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SummaryChallenge your fate with style
The GoodGod of War II, just like its predecessor, is a highly entertaining action game with immaculately executed, cinematic gameplay presented against the backdrop of dark Greek mythology.
It has over-the-top, amazingly intense, cinematic action, that is periodically replaced by entertaining, elegant puzzle-solving sections. Just like the first game, God of War II has a great flow, integrating brutal action with physical puzzles. The game keeps the suspense from the beginning to the end - there is hardly any backtracking or boring moments, no overly complex puzzles that feel out of place in this fast-paced action game.
There is always plenty of variety in the action, even more than there was in the first game. There are many more boss battles, all of which are exciting. Good old-fashioned button-mashing, combos, quick-time events, jumping, climbing, breaking are all there to provide uncomplicated, adrenaline-raising fun. The gameplay has been enhanced with all sorts of cool gimmicks, including an ability to manipulate time that comes in handy solving some of the puzzles, or (about halfway through the game) wings that allow you to glide through air.
The locations of the game are beautifully designed, and some of them are quite fascinating. You'll remember those locations because most of them have something outstanding, something that you wouldn't see anywhere else, like the huge eyes of Atlas following you around or the time-slowing statues of fate. They are full of imagination and dark beauty. I found myself re-loading and replaying parts of the game just because I wanted to visit again a location I could not access any more.
God of War II has fantastic graphics, some of the best I've seen on a PlayStation 2. Even regardless of their artistic merits, the graphics in this game are a technical masterpiece. The music is appropriately over-the-top, a majestic orchestral soundtrack that reflects well the love this game has to all things gigantic. In general, production values here skyrocket, and I'm glad they used the budget for essential things such as tight, well-oiled controls.
I haven't yet seen a video game that truly captures the spirit of Greek mythology. God of War games excel at just that. Like most Greek myths, they are dark and immoral to the point of being disturbing. God of War II, just like its predecessor, is a very violent game, but the violent scenes make perfect sense in the context of a Greek myth. The game also faithfully follows the concept of a hero in that mythology. Those heroes have little to do with our concept of heroism, which is based on Biblical values. Their "heroism" is mostly evident in their stubborn determination to reach the goal no matter what. They are cunning, resourceful, strong, brave, ruthless, and ferocious - just like the hero of this series. All his vices and cruelty are shown to us without any reservations, without any hypocritical "softness" that would make him at least marginally acceptable.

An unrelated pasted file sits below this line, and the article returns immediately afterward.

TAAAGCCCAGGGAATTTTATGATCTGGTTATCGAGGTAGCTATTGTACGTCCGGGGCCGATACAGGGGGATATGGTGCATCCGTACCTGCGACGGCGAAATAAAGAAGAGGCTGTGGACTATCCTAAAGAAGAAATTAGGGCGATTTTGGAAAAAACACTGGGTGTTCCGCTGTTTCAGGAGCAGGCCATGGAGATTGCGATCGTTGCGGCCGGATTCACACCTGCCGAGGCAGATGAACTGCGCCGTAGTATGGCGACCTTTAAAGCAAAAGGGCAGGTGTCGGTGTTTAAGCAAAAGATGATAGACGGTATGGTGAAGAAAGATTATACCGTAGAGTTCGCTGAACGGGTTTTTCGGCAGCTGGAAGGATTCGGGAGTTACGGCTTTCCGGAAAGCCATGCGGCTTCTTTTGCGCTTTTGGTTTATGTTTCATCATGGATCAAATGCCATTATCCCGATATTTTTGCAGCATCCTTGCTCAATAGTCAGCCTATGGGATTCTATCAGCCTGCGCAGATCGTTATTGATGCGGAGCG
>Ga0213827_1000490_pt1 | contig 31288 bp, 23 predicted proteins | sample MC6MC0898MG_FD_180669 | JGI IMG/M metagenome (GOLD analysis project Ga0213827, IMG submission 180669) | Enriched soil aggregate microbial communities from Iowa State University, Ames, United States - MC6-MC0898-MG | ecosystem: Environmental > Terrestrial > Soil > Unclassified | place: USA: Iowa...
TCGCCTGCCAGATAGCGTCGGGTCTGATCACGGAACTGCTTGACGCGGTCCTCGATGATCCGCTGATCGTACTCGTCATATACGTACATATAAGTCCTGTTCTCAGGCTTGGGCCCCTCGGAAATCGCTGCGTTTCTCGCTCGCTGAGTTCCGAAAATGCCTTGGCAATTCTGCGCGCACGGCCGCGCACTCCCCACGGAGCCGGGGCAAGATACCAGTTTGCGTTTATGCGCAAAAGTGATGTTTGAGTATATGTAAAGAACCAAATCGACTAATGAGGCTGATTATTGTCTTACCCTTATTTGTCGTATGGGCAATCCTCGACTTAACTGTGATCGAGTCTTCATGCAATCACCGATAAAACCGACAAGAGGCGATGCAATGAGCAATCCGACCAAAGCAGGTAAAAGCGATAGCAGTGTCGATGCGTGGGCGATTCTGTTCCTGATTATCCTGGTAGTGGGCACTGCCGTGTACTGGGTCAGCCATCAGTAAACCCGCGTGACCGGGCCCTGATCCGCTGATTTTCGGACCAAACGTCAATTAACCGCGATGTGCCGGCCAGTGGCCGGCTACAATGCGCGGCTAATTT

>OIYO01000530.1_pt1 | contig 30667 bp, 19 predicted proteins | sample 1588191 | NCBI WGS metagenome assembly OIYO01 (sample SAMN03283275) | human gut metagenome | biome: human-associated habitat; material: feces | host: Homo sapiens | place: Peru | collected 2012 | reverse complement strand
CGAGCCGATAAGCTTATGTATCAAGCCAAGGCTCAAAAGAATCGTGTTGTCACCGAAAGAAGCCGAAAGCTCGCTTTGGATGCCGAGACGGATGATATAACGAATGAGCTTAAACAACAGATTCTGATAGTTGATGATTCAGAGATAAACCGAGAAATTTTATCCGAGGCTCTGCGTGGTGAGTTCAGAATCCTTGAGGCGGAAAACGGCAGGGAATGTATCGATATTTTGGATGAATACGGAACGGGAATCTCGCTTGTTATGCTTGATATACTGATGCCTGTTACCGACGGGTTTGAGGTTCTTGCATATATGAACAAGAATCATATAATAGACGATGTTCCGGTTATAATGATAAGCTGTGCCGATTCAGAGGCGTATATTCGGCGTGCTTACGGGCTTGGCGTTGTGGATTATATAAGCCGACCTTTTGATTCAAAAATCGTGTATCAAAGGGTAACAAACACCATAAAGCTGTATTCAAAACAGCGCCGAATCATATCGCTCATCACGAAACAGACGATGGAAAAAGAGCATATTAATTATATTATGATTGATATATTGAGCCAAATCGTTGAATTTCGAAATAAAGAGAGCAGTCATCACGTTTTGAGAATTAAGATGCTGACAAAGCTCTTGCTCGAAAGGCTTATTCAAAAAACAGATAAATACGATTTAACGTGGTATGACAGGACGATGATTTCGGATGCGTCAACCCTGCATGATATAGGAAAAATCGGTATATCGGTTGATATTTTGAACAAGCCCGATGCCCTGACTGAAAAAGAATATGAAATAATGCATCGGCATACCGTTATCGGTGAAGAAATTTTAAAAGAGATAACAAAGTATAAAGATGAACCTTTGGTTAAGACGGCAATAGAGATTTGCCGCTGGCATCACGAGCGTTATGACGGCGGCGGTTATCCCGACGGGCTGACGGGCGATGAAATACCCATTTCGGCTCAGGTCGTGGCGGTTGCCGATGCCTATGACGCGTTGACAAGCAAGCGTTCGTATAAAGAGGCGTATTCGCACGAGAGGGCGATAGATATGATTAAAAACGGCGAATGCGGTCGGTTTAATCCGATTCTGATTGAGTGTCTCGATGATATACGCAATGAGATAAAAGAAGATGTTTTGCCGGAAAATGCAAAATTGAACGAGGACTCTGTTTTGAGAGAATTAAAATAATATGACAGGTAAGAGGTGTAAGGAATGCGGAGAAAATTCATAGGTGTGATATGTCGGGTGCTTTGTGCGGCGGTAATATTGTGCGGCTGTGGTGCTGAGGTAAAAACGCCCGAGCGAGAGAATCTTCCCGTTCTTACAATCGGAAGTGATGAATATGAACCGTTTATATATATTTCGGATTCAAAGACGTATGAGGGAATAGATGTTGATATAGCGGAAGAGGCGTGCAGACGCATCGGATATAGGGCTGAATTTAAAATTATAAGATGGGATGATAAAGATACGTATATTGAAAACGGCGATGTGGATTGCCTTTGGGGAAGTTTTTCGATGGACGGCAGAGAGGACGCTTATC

The BadThe truth is, I was trying hard to dislike this game. I generally don't like excessive usage of violence and gore; I have issues with protagonists who perform cruel, terrible deeds. But I don't want to be a hypocrite - I enjoyed this game. So I won't talk about its appeal to masses and its lowly instincts and my "deeper" understanding of it. I did enjoy it mostly thanks to the unique setting, story and atmosphere, but I'd lie if I say that hacking minotaurs and brutally killing bosses with quick time events wasn't great fun.
The real problem with this game is that it doesn't really do anything new compared to its predecessor. It's just bigger and "badder", with more locations, more moves, more bosses, etc. But otherwise, it's pretty much the same game. While all those gimmicks (button-mashing, finishing moves, etc.) were fresh and cool when they appeared in the first God of War, they begin to feel slightly artificial in the sequel. The game is more violent than ever, with truly brutal scenes, but they don't shock as much as they did in the first installment. Basically, God of War II does what most sequels do, but perhaps doesn't try too hard to conceal it.
While the plot is very intense in the beginning and rises to dramatic heights near the end, the middle parts of the game don't develop the story at all. It would have been nice to add some more plot-related events instead of having Kratos fight more and more admittedly cool, but rather irrelevant bosses.